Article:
The constant campaign

The Royal Gazette
Opinion (26 Oct. 2007)

One of the major topics of discussion lately – or at least the one that the press isn’t temporarily gagged from reporting on – is “will he or won’t he”, call an election that is.

I’m not sure why this is such a hard question and generates such hand-wringing. The answer is obvious: he might.

Predicting an election is always an entertaining exercise for everyone from the political junkies (to whom it is an obsession) to the casual observer. There are the usual warning signs; although the shark oil of election preparation is the timing of a taxi driver fare increase (before an election as expected but this time after the lucrative summer months and the PGA Grand Slam and the Music Festival have passed).

Lately however, the prediction game has turned out to be a little different. If you feel like we’ve been in election mode for the better part of a year, it’s because we have.

First there was talk of a snap election after the PLP Gala (aka Presidential Inauguration), then there was the slow(ish) build during the summer months – a plan clearly scuttled by a rather notorious leak and the subsequent extraordinary attempts to suppress information by the Premier and his inner circle - the speculative but unlikely Labour Day timing talk to preempt the Privy Council ruling, and now we’re at it again as the next logical window of November’s reconvening of Parliament and a December poll approaches.

The signs that an election could be imminent – again – are everywhere: race has predictably moved to the forefront, Cabinet Members are touring uncompleted housing projects (complete with shiny green hard-hats), they’re trying to reverse course on Southlands, graduation rates and tourism numbers are being misrepresented, the taxi industry received their large fare hike and our litigious Premier is again trying to silence the press.

These are all reliable indicators that the PLP spin doctors are trying to put on their best face, mend some fences and minimize their vulnerabilities.

As previously mentioned though, we’ve done this dance before. So is now the real deal? Maybe. Although there’s another dynamic probably driving our Premier to be The Constant Campaigner.

One is inclined to believe from the PLP insider rumblings in newspaper articles, word on the street, and talk of the PLP delegates returning their leadership elections to two from four years, that there remains an entrenched dissatisfaction with both the style and substance of the PLP’s latest leader both within his party and outside.

Whether it’s The Friends and Family Plan that drives the Brown Government’s agenda; the expanding inner circle of unaccountable taxpayer funded consultants and advisors; the confrontational approach which has destroyed any good faith with the business community; the lack of consultation over controversial development or the lingering ethical problems and troubling but unanswered questions, there’s a lot to leave one disenchanted.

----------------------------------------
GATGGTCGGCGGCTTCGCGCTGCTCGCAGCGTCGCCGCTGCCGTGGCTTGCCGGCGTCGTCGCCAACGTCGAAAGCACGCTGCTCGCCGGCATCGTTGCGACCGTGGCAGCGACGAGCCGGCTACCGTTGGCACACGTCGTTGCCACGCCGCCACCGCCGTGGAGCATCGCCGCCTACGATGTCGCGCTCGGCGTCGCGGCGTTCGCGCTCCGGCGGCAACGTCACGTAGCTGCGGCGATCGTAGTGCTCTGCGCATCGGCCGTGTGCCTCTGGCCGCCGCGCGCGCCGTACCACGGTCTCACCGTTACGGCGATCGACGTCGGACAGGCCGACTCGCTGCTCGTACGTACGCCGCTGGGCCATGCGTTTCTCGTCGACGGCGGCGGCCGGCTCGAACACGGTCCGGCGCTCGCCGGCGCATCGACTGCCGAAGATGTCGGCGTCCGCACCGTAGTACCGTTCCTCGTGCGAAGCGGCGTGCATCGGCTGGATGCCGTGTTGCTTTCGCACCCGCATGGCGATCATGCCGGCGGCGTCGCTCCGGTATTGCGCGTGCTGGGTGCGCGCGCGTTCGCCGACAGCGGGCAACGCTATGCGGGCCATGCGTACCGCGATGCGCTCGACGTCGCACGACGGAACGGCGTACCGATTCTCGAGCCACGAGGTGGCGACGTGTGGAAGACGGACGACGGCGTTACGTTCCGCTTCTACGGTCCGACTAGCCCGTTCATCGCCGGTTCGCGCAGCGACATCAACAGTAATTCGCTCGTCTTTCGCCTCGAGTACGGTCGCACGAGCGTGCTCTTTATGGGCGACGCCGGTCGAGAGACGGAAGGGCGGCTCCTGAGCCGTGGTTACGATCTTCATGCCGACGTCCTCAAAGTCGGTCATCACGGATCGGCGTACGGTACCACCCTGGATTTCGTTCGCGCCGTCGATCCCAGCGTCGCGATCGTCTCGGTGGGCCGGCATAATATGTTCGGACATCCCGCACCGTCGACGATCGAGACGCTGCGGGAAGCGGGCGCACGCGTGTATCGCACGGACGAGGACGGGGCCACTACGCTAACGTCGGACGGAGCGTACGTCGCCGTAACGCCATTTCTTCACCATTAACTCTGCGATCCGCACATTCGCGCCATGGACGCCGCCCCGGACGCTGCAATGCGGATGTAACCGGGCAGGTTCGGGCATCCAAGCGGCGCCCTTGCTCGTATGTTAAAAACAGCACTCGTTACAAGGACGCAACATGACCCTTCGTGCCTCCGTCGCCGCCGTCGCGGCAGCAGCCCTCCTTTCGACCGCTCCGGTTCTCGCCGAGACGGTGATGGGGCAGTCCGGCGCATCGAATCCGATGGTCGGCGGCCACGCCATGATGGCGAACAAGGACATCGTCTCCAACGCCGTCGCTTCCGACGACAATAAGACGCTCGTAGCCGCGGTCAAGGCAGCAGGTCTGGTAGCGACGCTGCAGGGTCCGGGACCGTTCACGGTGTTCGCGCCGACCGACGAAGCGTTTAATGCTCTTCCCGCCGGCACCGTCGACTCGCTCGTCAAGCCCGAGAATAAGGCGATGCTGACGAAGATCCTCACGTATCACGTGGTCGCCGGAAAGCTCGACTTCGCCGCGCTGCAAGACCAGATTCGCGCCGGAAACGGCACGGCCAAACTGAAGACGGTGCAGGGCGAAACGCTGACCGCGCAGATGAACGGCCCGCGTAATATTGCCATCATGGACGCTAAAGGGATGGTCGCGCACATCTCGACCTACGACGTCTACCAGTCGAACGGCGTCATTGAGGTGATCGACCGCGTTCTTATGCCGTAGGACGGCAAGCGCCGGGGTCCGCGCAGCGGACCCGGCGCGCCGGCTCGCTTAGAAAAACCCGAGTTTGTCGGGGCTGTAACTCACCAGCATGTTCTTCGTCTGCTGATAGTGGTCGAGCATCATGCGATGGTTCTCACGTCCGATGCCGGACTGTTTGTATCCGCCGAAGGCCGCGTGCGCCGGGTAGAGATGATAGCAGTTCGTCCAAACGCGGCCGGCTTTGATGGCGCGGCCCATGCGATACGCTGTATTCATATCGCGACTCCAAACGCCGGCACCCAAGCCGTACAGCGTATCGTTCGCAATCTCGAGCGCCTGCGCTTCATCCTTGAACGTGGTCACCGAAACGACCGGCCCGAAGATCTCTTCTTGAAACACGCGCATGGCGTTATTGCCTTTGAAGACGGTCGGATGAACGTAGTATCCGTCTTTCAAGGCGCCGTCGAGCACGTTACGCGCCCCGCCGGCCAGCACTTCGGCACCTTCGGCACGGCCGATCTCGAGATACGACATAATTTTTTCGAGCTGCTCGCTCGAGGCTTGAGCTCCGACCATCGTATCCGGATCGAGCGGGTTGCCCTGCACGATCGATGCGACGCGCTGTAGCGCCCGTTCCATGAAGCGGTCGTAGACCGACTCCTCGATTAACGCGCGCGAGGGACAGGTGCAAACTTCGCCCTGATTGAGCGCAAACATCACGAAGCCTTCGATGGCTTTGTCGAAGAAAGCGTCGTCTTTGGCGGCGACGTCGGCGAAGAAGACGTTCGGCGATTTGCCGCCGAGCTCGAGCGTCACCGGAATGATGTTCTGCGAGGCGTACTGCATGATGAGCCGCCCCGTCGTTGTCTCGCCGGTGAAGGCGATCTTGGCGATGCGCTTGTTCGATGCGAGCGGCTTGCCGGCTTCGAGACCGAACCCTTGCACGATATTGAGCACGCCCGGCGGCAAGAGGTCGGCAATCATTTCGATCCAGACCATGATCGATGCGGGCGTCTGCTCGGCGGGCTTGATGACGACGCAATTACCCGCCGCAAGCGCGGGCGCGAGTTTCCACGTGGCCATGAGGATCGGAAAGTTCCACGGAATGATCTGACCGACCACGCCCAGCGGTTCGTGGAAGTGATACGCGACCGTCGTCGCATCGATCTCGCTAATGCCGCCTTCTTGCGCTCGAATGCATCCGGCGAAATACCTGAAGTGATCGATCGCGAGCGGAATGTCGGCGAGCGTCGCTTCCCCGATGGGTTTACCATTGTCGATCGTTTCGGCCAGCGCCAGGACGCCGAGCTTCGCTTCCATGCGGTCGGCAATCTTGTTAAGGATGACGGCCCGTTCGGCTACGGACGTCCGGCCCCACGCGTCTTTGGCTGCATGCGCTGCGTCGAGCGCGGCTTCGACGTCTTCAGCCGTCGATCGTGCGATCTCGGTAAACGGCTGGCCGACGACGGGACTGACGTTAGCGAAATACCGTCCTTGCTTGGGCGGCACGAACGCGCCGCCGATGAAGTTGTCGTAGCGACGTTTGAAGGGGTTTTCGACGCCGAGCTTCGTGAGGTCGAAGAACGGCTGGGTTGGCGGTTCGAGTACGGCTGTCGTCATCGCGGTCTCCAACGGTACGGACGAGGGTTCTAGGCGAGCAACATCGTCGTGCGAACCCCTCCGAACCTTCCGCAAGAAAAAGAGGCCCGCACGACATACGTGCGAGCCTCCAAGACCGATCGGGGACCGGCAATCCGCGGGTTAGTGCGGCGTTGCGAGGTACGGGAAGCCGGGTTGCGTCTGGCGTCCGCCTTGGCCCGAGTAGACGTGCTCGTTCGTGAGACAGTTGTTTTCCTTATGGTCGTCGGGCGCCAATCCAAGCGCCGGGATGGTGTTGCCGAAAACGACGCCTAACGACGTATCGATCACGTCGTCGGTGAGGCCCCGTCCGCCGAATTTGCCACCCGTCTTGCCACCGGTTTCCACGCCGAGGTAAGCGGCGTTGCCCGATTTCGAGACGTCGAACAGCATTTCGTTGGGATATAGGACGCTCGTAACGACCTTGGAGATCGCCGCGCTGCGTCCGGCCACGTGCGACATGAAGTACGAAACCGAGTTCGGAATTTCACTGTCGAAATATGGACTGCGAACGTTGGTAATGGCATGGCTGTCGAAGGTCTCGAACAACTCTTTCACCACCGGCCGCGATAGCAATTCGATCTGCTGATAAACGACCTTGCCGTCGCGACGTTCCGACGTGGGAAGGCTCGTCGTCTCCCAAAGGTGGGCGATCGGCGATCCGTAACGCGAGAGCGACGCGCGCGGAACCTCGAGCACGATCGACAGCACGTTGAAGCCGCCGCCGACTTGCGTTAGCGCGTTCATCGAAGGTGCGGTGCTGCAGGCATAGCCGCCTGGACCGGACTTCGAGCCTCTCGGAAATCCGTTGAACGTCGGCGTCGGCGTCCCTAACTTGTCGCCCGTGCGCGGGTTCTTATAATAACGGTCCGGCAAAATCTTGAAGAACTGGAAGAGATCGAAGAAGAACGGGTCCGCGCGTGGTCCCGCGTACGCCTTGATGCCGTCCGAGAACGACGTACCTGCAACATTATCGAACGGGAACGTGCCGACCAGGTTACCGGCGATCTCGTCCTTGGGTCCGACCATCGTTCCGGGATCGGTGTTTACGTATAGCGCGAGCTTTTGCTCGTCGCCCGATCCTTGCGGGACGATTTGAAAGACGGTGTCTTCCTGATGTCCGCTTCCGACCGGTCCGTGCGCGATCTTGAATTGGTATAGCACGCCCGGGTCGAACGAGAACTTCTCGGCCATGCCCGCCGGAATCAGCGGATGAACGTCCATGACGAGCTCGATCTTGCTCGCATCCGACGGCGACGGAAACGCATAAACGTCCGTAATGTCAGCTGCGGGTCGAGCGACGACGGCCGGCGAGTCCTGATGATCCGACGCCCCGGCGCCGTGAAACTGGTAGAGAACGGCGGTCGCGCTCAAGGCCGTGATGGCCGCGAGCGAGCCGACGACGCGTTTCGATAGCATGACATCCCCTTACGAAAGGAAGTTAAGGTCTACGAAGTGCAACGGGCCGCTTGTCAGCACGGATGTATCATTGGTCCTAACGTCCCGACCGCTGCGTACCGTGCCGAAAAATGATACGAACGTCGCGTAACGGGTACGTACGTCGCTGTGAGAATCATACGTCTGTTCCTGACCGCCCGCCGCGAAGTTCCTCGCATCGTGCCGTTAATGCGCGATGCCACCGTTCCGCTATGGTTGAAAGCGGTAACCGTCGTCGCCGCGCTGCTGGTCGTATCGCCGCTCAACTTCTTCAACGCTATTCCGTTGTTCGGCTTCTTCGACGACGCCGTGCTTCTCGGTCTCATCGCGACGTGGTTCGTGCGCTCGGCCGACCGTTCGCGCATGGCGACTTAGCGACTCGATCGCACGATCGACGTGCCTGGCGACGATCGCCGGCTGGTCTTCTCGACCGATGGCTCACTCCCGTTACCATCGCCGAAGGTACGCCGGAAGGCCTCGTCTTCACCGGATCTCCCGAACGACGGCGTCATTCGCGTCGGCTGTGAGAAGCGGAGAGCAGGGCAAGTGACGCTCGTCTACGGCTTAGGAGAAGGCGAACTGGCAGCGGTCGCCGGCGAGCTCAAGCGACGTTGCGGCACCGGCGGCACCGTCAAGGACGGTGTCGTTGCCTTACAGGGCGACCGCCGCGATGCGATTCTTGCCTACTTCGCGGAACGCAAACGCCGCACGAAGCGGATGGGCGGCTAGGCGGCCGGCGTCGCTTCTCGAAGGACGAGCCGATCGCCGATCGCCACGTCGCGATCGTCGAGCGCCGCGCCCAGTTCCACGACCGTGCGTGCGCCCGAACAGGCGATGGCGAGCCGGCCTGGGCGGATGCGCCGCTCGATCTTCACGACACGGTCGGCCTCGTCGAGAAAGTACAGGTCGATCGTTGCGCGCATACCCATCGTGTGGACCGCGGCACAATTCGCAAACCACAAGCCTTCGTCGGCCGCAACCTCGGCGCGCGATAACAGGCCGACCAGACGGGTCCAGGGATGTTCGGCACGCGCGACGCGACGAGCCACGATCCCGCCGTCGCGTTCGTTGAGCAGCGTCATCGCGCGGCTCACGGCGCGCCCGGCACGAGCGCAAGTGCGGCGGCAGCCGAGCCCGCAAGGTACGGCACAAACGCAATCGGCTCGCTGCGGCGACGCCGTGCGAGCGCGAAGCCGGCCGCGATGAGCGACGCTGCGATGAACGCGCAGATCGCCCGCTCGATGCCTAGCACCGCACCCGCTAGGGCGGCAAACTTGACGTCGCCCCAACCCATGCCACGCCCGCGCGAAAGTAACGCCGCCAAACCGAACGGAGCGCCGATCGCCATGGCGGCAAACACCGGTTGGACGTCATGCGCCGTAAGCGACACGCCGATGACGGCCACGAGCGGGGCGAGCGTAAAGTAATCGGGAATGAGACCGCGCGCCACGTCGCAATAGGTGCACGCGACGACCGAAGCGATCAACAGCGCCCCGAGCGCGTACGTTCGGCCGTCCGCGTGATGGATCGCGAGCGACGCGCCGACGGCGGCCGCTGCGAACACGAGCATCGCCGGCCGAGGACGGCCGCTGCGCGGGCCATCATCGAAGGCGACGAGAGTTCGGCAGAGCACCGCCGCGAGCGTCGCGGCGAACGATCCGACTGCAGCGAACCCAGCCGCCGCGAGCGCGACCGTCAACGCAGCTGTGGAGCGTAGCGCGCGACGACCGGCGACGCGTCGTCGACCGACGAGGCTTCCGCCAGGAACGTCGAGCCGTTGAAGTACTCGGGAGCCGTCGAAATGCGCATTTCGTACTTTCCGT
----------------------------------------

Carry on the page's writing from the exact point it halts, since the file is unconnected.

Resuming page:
The days of an emboldened and boastful PLP post Alex Scott are long gone. The polls appear to have shifted – substantially it would appear – after the public became aware of things previously buried in Police files…at which point the Premier began his perpetual campaign.

If you were a party leader with growing discontent inside (and outside) your party what would you do? How’s about put your party into non-stop election mode, or as a friend recently described it to me, as a constant state of arousal? (Well he used a different rather cruder term that rhymes with ‘election’, but that would be crass.)

It isn’t a bad survival strategy to load your election rifle, look down the sight, take aim, remove the safety, apply a little pressure to the trigger but not pull it all the way. It’s a surefire way to ensure that the firing squad is pointing in the other direction.

It might have appeared strange during the summer months to see the Premier working his supporters into frenzy after frenzy, dragging the press around for day long photo-ops, hitting the PLP-friendly media circuit, announcing candidates in a very deliberate and planned manner and dropping election hint after election hint all for naught. Until you consider the alternative that is.

Unhappy party members with idle time on their hands can make life difficult for a leader with big ambitions but bigger liabilities.

Observers of recent political developments in the UK will be aware that when Gordon Brown publicly changed his mind on calling an election after the Tories built some momentum he experienced another sudden drop in the polls; the move was an acknowledgement that he knew things looked bleak and was weak.

Only time will tell if an election will materialize from this latest re-upping of the election ante, and there are only so many available opportunities before that hard deadline of July 2008 hits, but something tells me that part of that decision will hinge as much on developments in the courts as in the constituencies

It would appear that the Premier knows he’s not in a very strong position, and is waiting either for a little good news or a mistake by the UBP to pull the trigger and hope for the best.

The one mistake he won’t make however is to admit that things aren’t going as well as he’d hoped; but you don’t have to be a political pundit to see that.

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